If you are interested in understanding the underlying functional classes of genes and organisms in your sample, then QIAGEN CLC Microbial Genomics Module can help you. Users can carry out assembly of both individual genomes or metagenomes with QIAGEN CLC’s best-in-class de novo assembler. Our core assembly tool, De Novo Assemble, can be used for a huge range of genomes from all branches of the of the phylogenetic tree. For example, it could be used for assembling novel RNA viruses for the FDA ARGOS Genome Standards Project (7), or for succeeding where other assemblers failed in assembling the largest eukaryotic genome ever attempted (8). In addition, within QIAGEN CLC Microbial Genomics Module, we include an optimized assembler for metagenomics samples, De Novo Assemble Metagenome, that has been shown to perform exceptionally well with large and complex metagenomics samples. For an example of a large-scale metagenomics assembly using QIAGEN CLC’s de novo assembler, see the Parks et. al. 2017 study in Nature Microbiology (9)where they recovered over 8000 novel genomes from SRA.
Following de novo assembly, there are numerous additional tools within QIAGEN CLC Microbial Genomics Module to assist researchers in deeply characterizing their samples without the need to use command line tools. This includes tools for binning contigs into distinct groups using our Bin Pangenomes by Sequence or Bin Pangenomes by Taxonomy tools, which can be used to identify plasmids and “metagenomic assembled genomes” (MAGs) from within metagenomics data. For assemblies of bacterial microbiome samples, users can leverage the Find Prokaryotic Genes tools to identify coding sequences (CDSs). These CDSs can then be annotated with the Annotate CDS with BLAST or DIAMOND tools, and characterized using Gene Ontology classifications or by identifying PFAM domains contained within them. Collectively, these tools can be used for functional metagenomics or metatranscriptomic analysis of microbiome samples.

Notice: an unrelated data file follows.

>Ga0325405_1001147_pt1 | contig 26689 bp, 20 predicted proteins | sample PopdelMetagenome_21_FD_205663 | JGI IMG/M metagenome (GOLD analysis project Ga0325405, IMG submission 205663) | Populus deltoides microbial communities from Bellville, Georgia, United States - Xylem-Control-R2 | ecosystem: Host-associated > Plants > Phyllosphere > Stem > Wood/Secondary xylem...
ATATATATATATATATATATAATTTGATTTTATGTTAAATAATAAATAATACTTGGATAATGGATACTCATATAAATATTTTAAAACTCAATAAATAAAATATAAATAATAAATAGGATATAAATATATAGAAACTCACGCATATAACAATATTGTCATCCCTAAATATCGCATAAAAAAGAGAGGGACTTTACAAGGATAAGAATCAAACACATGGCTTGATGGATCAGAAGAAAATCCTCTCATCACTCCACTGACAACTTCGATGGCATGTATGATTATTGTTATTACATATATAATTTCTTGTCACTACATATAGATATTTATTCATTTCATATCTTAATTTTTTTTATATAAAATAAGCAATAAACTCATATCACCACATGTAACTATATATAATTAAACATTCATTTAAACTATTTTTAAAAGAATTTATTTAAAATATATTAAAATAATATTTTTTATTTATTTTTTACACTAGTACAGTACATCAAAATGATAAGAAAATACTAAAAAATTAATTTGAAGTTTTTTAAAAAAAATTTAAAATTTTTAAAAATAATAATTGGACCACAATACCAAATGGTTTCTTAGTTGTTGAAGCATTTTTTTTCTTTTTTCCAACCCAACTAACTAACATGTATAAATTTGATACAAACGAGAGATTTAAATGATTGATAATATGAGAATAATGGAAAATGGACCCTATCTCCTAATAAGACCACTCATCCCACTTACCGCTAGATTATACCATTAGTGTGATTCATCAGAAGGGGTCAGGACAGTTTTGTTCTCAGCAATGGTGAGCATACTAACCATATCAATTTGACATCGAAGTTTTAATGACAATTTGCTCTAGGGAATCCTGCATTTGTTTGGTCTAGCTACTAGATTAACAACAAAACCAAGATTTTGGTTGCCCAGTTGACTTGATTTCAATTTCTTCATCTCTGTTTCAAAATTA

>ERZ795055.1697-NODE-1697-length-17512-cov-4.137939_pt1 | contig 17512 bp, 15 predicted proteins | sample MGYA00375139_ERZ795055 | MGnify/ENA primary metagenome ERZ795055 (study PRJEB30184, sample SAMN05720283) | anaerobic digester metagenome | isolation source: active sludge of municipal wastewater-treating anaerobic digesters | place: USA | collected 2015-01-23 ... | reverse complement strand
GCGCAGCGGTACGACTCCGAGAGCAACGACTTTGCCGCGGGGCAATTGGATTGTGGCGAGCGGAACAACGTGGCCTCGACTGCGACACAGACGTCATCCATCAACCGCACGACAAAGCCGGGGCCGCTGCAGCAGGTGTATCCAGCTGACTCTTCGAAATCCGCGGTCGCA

Using the right reference data is crucial for accurate microbial genomics research, whether you’re working with complex microbiome samples or isolates of specific strains. While it’s possible to download over 200,000 genomes from NCBI directly within QIAGEN CLC Microbial Genomics Module, the larger your database, the greater the need to curate and maintain the contents of it. Database size and content also affect compute resource requirements and specificity of your downstream tools. The new Create Microbial Reference Database tool is designed to overcome these common challenges in metagenome analysis. For exploration of microbial diversity in novel sample types, use a comprehensive database. For highest precision and faster turnaround time in routine use, simply remove irrelevant taxa from the reference database. In addition, you can download specific references from the NCBI Pathogen Project.